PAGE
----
June 2019 Volunteer Spotlight - City Bar Justice Center Pro Bono Scholar Angel Nwachukwu and Extern Bomy Hwang
Third Year Law Students Jump into NYC Practice
Law students continue to fan out across New York City nonprofit legal services offices providing important pro bono assistance to low income New Yorkers. Columbia Law School Pro Bono Scholar Angel Nwachukwu and Vermont Law Student Extern Bomy Hwang spent this past semester at the City Bar Justice Center, working with the Neighborhood Entrepreneur Law Project and Immigrant Justice Project respectively. The Pro Bono Scholar and Extern Programs introduce current and recently graduated law students to pro bono work, showing how pro bono operates as a rich part of a lawyer’s professional life. At the end of their programs, Angel and Bomy reflected on their work at the Justice Center, and shared some key insights and takeaways from their time there.
Angel Nwachukwu became interested in working at the City Bar Justice Center during her last semester at Columbia Law, because of the hands-on client experience the program offered. Like many law students, she was eager to work with clients after spending so much time in class. As Angel said,
"Learning about legal theories in the classroom does not compare to picking up a phone and calling a client, or meeting with one face to face. My favorite part about working with the CBJC is that the project teams are small so I get real responsibility and real work. In just a short amount of time, I have gained the confidence necessary to effectively engage with clients directly."
Having gone to law school because of her interests in the intersection between business strategy and the law, Angel found her work with the Neighborhood Entrepreneur Law Project (NELP) particularly rewarding. NELP provides free legal services to low- and moderate-income entrepreneurs, which are often vital given the complicated and expensive legal requirements for starting a business. In Angel’s words, “The clients have amazing business ideas and just need the legal tools to guide them forward.” Using her economics background and legal education together for the first time, Angel reviewed business plans, brainstormed ideas, and assisted in deciding what legal entities will best serve the client’s needs.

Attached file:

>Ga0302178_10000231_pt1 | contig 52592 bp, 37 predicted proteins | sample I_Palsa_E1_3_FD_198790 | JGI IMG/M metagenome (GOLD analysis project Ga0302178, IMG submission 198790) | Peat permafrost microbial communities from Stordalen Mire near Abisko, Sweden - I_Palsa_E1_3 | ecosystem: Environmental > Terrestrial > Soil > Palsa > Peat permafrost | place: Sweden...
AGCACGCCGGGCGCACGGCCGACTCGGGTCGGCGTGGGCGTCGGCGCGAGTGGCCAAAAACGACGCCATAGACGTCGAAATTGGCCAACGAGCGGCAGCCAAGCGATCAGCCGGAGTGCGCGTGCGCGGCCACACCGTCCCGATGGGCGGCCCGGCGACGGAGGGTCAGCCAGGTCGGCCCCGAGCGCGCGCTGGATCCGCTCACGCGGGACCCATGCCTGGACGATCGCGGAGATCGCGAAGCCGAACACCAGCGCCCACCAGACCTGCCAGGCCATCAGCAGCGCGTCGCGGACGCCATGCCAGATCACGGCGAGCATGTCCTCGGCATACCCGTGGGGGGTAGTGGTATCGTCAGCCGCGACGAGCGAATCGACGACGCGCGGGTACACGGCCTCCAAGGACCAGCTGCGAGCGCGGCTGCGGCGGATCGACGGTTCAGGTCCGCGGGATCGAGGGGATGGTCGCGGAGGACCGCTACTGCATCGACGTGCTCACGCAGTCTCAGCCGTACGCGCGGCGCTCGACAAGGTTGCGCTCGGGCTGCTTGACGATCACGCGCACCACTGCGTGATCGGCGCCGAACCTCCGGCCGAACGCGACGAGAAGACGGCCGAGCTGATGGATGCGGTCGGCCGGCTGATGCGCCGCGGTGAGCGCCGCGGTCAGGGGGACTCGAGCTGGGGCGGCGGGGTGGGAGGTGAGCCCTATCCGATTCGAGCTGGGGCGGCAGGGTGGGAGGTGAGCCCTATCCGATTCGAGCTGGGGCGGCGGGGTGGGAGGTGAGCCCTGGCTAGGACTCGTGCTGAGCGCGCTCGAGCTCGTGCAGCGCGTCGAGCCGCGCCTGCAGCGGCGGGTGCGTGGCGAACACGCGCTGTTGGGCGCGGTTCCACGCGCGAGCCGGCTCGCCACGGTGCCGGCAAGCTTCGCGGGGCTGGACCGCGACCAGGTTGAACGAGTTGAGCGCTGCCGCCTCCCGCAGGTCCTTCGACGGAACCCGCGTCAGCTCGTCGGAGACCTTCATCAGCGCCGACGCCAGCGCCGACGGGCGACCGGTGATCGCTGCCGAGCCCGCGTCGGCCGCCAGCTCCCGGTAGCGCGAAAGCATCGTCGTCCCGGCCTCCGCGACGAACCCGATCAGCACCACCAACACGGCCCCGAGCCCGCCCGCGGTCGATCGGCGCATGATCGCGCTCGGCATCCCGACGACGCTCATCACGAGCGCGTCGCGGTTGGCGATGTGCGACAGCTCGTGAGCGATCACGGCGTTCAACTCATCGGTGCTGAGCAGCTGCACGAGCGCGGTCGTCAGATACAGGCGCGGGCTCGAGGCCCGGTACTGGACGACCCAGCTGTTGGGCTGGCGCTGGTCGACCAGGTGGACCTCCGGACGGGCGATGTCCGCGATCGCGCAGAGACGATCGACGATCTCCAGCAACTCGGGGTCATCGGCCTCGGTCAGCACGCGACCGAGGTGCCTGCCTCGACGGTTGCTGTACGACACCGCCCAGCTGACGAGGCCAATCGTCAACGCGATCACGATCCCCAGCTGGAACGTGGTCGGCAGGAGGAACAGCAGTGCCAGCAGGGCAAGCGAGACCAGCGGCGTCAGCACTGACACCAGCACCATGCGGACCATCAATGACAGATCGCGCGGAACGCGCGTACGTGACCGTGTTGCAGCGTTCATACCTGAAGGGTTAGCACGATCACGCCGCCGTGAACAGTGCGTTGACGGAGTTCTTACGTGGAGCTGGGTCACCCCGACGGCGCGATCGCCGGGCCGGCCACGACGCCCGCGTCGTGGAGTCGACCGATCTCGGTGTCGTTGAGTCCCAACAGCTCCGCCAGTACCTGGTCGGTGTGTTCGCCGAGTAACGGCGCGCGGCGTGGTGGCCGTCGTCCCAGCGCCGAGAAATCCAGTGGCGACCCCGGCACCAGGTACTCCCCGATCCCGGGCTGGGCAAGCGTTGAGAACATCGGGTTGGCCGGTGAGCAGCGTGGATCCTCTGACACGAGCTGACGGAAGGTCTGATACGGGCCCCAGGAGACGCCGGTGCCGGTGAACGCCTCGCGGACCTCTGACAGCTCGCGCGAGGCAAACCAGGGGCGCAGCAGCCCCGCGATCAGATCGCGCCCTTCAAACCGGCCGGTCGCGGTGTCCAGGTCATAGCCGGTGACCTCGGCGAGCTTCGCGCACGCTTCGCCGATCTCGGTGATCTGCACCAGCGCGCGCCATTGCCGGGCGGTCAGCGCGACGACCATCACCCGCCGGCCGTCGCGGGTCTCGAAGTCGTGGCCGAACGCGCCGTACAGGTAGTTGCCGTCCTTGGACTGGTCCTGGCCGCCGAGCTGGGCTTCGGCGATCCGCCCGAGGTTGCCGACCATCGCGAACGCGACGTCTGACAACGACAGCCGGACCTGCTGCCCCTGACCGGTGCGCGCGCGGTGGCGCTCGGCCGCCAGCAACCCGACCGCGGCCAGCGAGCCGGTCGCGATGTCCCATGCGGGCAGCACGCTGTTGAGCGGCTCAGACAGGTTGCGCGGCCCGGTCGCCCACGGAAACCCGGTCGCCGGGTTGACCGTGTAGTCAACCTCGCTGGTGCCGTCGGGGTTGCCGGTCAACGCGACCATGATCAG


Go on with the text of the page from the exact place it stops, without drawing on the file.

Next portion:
Angel encourages other law students who are interested in gaining substantive experience and client contact to consider participating in CBJC’s Pro Bono Scholars Program or similar programs. Summarizing her time at the Justice Center, she simply said, “The experience has made me feel like a real lawyer who is making a tangible impact.” Angel is entering legal practice this fall as an associate at Cleary Gottlieb Steen & Hamilton LLP.
For Bomy Hwang, a recent graduate of the University of Vermont Law School, her externship at the Justice Center’s Immigrant Justice Project (IJP) affirmed her commitment to work in immigration law. IJP assists asylum seekers, victims of violence and trafficking, DACA applicants, and others seeking immigration relief. During her time at the Justice Center, Bomy said that she “learned the complexity of the immigration system,” as she performed various tasks to help survivors of crime, victims of human trafficking, and refugees. Her work included conducting intake interviews, drafting applications submitted to the U.S. Citizenship and
Immigration Services, assisting with an adjustment-of-status clinic, attending hearings at an immigration court and federal district court, and researching legal issues and country conditions.
Bomy described the value of her experience at CBJC in the following way:
"It is astonishing how deep I was able to delve into immigration law in a relatively short period. I owe much to the Immigrant Justice Project, which took care to choose projects that would deliver new, rewarding experiences. I cherished every opportunity to learn, observe, and reflect."
Bomy is beginning her new role as a clerk for a judge in Rockville, CT this summer.
The City Bar Justice Center wishes Angel and Bomy much success in their future careers as attorneys and thanks them for their almost 1,000 pro bono hours of assistance to low income New Yorkers. The Pro Bono Scholar and Externship Programs provide invaluable support to the Justice Center, and introduce current and recently graduated law students to pro bono work. As Justice Center Director Lynn Kelly says, “The Pro Bono Scholar and Externship Programs are a wonderful way to expose third year law students and new lawyers to people who can’t afford legal assistance. The City Bar Justice Center has benefited tremendously from these programs, and we were delighted to host Angel and Bomy this past semester.”
Pro Bono Scholars and Externs may apply through their law schools in early Fall 2019 for Spring 2020.
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Interested in volunteering? Start searching for pro bono opportunities by interest area (e.g. family, asylum), community served (e.g. domestic violence victims, children) or location right now by using our interactive NY Pro Bono Opportunities Guide!